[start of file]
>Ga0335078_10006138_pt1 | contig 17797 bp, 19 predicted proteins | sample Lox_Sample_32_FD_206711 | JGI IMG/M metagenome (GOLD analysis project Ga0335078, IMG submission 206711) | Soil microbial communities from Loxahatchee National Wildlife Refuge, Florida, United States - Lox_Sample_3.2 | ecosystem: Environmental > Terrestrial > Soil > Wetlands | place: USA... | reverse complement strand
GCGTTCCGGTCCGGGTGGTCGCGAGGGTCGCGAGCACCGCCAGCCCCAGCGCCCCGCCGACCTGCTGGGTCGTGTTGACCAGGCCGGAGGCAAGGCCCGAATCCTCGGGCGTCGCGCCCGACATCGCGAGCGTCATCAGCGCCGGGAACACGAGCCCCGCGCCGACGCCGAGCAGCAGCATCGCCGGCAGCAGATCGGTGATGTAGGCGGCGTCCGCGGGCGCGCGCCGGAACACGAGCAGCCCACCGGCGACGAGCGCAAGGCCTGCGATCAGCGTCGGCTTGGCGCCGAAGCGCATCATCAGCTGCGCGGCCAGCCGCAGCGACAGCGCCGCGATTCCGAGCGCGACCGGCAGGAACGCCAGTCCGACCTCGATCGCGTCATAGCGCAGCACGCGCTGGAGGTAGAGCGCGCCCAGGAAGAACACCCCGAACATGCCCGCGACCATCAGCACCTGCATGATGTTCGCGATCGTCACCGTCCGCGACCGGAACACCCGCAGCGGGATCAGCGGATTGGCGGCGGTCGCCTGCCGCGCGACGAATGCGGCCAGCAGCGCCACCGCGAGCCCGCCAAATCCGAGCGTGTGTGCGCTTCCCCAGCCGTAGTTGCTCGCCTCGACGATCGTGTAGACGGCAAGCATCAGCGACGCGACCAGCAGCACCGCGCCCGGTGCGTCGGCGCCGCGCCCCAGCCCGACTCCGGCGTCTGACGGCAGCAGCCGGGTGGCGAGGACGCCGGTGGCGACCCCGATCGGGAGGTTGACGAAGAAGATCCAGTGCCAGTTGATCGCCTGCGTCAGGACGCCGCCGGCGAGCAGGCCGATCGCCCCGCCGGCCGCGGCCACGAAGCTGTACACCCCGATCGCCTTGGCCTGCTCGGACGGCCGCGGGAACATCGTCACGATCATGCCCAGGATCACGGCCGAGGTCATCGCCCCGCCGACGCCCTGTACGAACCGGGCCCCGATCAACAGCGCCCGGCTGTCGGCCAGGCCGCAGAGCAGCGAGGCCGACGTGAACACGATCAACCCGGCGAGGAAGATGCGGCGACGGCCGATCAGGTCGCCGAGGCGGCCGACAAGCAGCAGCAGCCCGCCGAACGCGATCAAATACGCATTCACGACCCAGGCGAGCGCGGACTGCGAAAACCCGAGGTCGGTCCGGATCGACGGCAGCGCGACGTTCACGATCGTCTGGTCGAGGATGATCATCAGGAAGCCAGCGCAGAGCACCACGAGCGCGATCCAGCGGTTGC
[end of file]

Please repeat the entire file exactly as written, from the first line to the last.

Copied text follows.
>Ga0335078_10006138_pt1 | contig 17797 bp, 19 predicted proteins | sample Lox_Sample_32_FD_206711 | JGI IMG/M metagenome (GOLD analysis project Ga0335078, IMG submission 206711) | Soil microbial communities from Loxahatchee National Wildlife Refuge, Florida, United States - Lox_Sample_3.2 | ecosystem: Environmental > Terrestrial > Soil > Wetlands | place: USA... | reverse complement strand
GCGTTCCGGTCCGGGTGGTCGCGAGGGTCGCGAGCACCGCCAGCCCCAGCGCCCCGCCGACCTGCTGGGTCGTGTTGACCAGGCCGGAGGCAAGGCCCGAATCCTCGGGCGTCGCGCCCGACATCGCGAGCGTCATCAGCGCCGGGAACACGAGCCCCGCGCCGACGCCGAGCAGCAGCATCGCCGGCAGCAGATCGGTGATGTAGGCGGCGTCCGCGGGCGCGCGCCGGAACACGAGCAGCCCACCGGCGACGAGCGCAAGGCCTGCGATCAGCGTCGGCTTGGCGCCGAAGCGCATCATCAGCTGCGCGGCCAGCCGCAGCGACAGCGCCGCGATTCCGAGCGCGACCGGCAGGAACGCCAGTCCGACCTCGATCGCGTCATAGCGCAGCACGCGCTGGAGGTAGAGCGCGCCCAGGAAGAACACCCCGAACATGCCCGCGACCATCAGCACCTGCATGATGTTCGCGATCGTCACCGTCCGCGACCGGAACACCCGCAGCGGGATCAGCGGATTGGCGGCGGTCGCCTGCCGCGCGACGAATGCGGCCAGCAGCGCCACCGCGAGCCCGCCAAATCCGAGCGTGTGTGCGCTTCCCCAGCCGTAGTTGCTCGCCTCGACGATCGTGTAGACGGCAAGCATCAGCGACGCGACCAGCAGCACCGCGCCCGGTGCGTCGGCGCCGCGCCCCAGCCCGACTCCGGCGTCTGACGGCAGCAGCCGGGTGGCGAGGACGCCGGTGGCGACCCCGATCGGGAGGTTGACGAAGAAGATCCAGTGCCAGTTGATCGCCTGCGTCAGGACGCCGCCGGCGAGCAGGCCGATCGCCCCGCCGGCCGCGGCCACGAAGCTGTACACCCCGATCGCCTTGGCCTGCTCGGACGGCCGCGGGAACATCGTCACGATCATGCCCAGGATCACGGCCGAGGTCATCGCCCCGCCGACGCCCTGTACGAACCGGGCCCCGATCAACAGCGCCCGGCTGTCGGCCAGGCCGCAGAGCAGCGAGGCCGACGTGAACACGATCAACCCGGCGAGGAAGATGCGGCGACGGCCGATCAGGTCGCCGAGGCGGCCGACAAGCAGCAGCAGCCCGCCGAACGCGATCAAATACGCATTCACGACCCAGGCGAGCGCGGACTGCGAAAACCCGAGGTCGGTCCGGATCGACGGCAGCGCGACGTTCACGATCGTCTGGTCGAGGATGATCATCAGGAAGCCAGCGCAGAGCACCACGAGCGCGATCCAGCGGTTGC